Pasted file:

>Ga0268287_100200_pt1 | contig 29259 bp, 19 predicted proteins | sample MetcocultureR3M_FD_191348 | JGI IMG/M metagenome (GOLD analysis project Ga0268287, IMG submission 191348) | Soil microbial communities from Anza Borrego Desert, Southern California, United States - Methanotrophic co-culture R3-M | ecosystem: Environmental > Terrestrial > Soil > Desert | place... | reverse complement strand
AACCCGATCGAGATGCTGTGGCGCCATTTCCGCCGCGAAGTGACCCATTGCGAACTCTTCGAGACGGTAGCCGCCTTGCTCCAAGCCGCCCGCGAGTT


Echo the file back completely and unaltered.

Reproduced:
>Ga0268287_100200_pt1 | contig 29259 bp, 19 predicted proteins | sample MetcocultureR3M_FD_191348 | JGI IMG/M metagenome (GOLD analysis project Ga0268287, IMG submission 191348) | Soil microbial communities from Anza Borrego Desert, Southern California, United States - Methanotrophic co-culture R3-M | ecosystem: Environmental > Terrestrial > Soil > Desert | place... | reverse complement strand
AACCCGATCGAGATGCTGTGGCGCCATTTCCGCCGCGAAGTGACCCATTGCGAACTCTTCGAGACGGTAGCCGCCTTGCTCCAAGCCGCCCGCGAGTT